Using App::p Command Line Magic to Parse Vimperator History

I noticed today that my firefox has been really slow lately. I use a firefox plugin named vimperator which provides vim-like keybindings for firefox. I have it configured it to store 5000 command history entries, which is considerably more than the default (500). It has always been in the back of my mind that this might come back to bite me one day. So today I decided to check how many entries have so far been saved in the history file. I easily found that the history is stored in a json file located at ~/.vimperator/info/default/history-command. Running wc (word count) wouldn't help because all the data is stored on one line. I noticed that the file simply contains a serialized json array. To determine the size of this array, I used App::p and whipped up this simple one-liner:

    p 'p @{jl r "history-command"} + 0'

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Test::NoWarnings 1.04 - Immediate warnings with :early pragma

One of the common gotchas with Test::NoWarnings is that the warnings are collected up and displayed in one go at the end of the script.

While this is strictly speaking the correct time to show them and has the least likelihood to result in a collision with some other test module resulting in an explosion, it makes debugging test scripts much more difficult.

Since I took over Test::NoWarnings a number of people have asked me to “fix” this problem.

After much thought, I’ve decided to leave Test::NoWarnings default behaviour the way it is and show everything at the end.

Instead I’ve added a specific debugging aid in the form of an :early pragma.

use Test::NoWarnings 1.04 ':early';

The :early pragma explicitly turns on emitting warnings at the time they occur instead of gathering them until the end.

GitHub-friendly README files with ExtUtils::MakeMaker and Module::Build

GitHub is a great place to host open-source projects and expose them to a wide community of developers, so it's not surprising that more and more Perl modules are making it their home.

One of the features of GitHub is that it checks if a repository has a README file in its root directory, and displays it on the home page of the repository. This makes the README file a good place to introduce your project to the public.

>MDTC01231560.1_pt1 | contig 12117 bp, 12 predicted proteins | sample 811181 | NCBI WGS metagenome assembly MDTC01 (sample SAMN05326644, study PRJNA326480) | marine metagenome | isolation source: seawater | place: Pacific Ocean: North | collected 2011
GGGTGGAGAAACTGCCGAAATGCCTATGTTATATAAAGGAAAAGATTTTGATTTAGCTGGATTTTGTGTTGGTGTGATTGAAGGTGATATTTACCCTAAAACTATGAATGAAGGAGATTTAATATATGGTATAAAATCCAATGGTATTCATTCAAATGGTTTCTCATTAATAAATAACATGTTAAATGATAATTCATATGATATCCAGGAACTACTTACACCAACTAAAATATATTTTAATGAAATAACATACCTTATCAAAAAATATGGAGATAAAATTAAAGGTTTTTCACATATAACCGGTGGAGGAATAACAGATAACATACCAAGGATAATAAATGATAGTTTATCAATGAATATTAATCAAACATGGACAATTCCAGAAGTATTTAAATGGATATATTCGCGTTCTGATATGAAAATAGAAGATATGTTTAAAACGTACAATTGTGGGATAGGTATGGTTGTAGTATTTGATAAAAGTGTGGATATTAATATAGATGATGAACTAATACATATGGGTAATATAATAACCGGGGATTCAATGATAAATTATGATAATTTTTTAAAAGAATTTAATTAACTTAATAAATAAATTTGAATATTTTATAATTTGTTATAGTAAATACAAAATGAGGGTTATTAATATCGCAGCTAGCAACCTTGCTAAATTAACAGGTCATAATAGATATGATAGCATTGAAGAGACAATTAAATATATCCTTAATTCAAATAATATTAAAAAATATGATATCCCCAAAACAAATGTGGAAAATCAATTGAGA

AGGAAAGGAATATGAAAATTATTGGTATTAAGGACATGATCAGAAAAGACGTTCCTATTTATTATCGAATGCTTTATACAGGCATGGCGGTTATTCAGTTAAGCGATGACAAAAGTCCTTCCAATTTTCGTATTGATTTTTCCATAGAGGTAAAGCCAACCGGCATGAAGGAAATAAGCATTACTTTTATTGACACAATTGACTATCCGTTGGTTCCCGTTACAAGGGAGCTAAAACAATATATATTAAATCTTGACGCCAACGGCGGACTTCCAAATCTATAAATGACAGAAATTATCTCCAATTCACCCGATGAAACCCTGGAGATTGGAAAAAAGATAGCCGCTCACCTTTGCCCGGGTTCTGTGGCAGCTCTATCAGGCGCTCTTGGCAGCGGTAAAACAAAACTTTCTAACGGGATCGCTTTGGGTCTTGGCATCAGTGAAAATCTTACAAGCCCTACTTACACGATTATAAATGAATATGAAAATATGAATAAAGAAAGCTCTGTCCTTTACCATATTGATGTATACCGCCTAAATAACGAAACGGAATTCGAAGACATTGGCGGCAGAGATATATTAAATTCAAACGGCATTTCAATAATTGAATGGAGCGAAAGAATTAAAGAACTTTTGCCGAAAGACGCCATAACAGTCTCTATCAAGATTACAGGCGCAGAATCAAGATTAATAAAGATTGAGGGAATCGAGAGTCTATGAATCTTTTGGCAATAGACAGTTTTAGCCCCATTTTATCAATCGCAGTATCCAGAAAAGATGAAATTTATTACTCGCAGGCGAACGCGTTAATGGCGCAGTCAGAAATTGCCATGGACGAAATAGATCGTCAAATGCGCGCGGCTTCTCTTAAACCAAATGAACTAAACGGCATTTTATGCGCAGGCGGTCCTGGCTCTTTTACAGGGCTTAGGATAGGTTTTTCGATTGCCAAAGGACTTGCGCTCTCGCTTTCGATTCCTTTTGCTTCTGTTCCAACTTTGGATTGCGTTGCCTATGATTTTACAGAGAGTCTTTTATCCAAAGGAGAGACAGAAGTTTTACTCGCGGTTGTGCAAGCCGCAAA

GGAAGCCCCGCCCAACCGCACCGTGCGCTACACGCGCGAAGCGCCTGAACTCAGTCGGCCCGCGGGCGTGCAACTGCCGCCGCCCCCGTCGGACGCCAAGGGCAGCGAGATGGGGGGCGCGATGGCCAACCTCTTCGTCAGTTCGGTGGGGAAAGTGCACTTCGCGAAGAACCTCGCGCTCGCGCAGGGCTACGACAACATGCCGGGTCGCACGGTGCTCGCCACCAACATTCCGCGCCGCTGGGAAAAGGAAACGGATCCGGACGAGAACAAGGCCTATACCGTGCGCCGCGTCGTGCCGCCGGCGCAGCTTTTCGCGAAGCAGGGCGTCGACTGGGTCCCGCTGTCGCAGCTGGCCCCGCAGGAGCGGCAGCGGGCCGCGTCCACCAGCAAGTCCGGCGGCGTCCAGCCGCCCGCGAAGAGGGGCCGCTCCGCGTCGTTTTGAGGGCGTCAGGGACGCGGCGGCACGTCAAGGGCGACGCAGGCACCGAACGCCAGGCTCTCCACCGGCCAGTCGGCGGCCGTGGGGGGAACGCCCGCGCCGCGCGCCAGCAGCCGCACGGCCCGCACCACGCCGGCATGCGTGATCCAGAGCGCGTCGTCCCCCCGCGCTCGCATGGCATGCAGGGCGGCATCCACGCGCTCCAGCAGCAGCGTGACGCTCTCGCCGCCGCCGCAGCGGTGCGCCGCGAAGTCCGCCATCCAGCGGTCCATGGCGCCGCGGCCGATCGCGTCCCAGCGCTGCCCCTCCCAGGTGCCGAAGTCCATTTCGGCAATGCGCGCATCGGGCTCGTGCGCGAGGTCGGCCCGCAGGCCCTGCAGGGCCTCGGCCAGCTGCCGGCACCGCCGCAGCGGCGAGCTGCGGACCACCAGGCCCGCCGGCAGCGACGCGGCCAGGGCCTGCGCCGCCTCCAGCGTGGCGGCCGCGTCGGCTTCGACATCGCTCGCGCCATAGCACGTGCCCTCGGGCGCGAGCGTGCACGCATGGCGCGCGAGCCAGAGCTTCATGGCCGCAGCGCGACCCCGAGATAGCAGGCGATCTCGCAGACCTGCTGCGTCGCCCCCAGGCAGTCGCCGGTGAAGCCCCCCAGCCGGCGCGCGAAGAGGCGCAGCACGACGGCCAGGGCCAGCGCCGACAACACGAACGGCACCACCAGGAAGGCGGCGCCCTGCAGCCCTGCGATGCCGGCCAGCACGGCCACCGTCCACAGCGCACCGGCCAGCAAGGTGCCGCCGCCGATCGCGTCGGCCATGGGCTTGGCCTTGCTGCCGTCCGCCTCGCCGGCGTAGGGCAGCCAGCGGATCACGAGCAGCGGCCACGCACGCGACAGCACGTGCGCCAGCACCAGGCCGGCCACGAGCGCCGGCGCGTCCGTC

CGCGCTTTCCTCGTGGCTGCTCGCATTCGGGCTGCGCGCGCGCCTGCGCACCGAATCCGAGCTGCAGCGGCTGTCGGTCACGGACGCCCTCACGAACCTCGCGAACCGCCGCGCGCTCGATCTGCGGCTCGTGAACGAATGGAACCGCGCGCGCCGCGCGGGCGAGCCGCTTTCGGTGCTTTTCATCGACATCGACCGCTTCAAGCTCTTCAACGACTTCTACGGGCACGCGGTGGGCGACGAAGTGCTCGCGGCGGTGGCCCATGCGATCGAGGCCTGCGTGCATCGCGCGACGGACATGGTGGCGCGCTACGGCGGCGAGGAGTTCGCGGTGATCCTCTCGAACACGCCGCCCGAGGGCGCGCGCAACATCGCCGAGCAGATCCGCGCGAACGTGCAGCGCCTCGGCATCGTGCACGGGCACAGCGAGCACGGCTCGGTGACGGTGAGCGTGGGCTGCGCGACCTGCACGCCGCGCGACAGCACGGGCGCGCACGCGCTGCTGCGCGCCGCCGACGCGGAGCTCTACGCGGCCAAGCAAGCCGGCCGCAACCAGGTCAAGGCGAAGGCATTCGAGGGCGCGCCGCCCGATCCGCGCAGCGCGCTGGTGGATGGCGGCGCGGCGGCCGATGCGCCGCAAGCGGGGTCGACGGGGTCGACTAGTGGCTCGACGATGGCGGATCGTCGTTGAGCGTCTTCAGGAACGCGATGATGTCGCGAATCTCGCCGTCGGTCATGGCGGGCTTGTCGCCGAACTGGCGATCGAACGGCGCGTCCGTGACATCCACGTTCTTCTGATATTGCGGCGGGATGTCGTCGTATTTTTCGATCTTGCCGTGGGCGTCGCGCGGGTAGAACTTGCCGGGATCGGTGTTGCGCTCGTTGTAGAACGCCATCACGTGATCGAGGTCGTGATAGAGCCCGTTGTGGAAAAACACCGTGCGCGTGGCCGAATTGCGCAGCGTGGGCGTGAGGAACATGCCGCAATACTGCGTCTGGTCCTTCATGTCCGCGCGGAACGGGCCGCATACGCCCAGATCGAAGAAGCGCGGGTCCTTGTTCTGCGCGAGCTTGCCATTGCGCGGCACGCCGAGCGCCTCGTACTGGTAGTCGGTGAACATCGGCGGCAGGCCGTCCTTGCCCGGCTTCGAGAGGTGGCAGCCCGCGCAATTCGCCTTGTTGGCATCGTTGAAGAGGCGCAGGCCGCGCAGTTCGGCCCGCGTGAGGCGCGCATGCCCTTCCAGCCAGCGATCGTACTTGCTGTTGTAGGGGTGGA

GitHub also understands a number of markup languages, such as Markdown and Textile, and if the README file is in one of these formats, it will be transformed into nicely formatted HTML. One of the supported formats is POD, which means that the standard documentation of a Perl module can be used as its README file and serve as the repository's home page (much like on CPAN).

How to Parse HTML

This is the first of a series of posts that will detail a Marpa-based "Ruby Slippers" approach to parsing liberal and defective HTML. As an example, let's look at a few lines taken more or less at random from the middle of the landing page. That page is exactly 400 lines long. Here is line 200 and some lines lines to either side of it.

<div class="module">
<a href="">
<img alt=""
    width="45" height="45" />

<a href="">The Perl Foundation</a>
The Perl Foundation is dedicated to the advancement
of the Perl programming language through open discussion,
collaboration, design, and code.

For readability, I've rearranged the whitespace, but otherwise the above is untouched. My more-or-less-random extract is part of a table, and captures the end tag of one cell and the beginning of another.

When you come to YAPC::NA, if you decide to stay at the rooms...

When you come to YAPC::NA, if you decide to stay at the rooms we’ve reserved at the Lowell Center (approximately $100 per night) then you’ll also get breakfast served to you for free each morning in the Lowell Center conference rooms just down the hall from the main lecture hall. We think it’s a super sweet feature to be able to roll out of bed, take the elevator down and get a nice hot breakfast, and then stroll 20 feet down the hall to attend the morning plenary session. 

I should note that if you choose to stay in the dorms, which will be about half the price, you’ll also get a hot breakfast, it just won’t be quite this convenient. 

No YAPC::Cuba

A very tiny handful of you may know that I was trying to push YAPC::Cuba. Later I expanded the idea to be a more general open source conference in Cuba as that would likely be a better fit. Sadly, it appears that it's not to be (or at least, not to be through me). There was a fair amount of excitement at the idea from those I spoke with. Quite a few said they wanted to be involved and would contribute time and effort to it, but as is often the case with volunteers, time is at a premium and dedicating volunteer time to a long-shot opportunity is understandably low on their priority list.

And of those who I spoke with who said they wouldn't attend? They were invariably not US citizens. They expressed concern about repercussions from the US government for attending a conference they were legally allowed to attend.

Isn't that sad? People are afraid of the US and it kills the chance to have an interesting conference at a time when it seems perfect for Cuba and the world to be talking.

Thanks to krimdomu and Rafael Kitover

Net::SSH2 (ssh client library based off libssh2) now has agent support, something that i've been wanting for a while and had just sat down to write. Very happy it had already been done! Thanks fellas!

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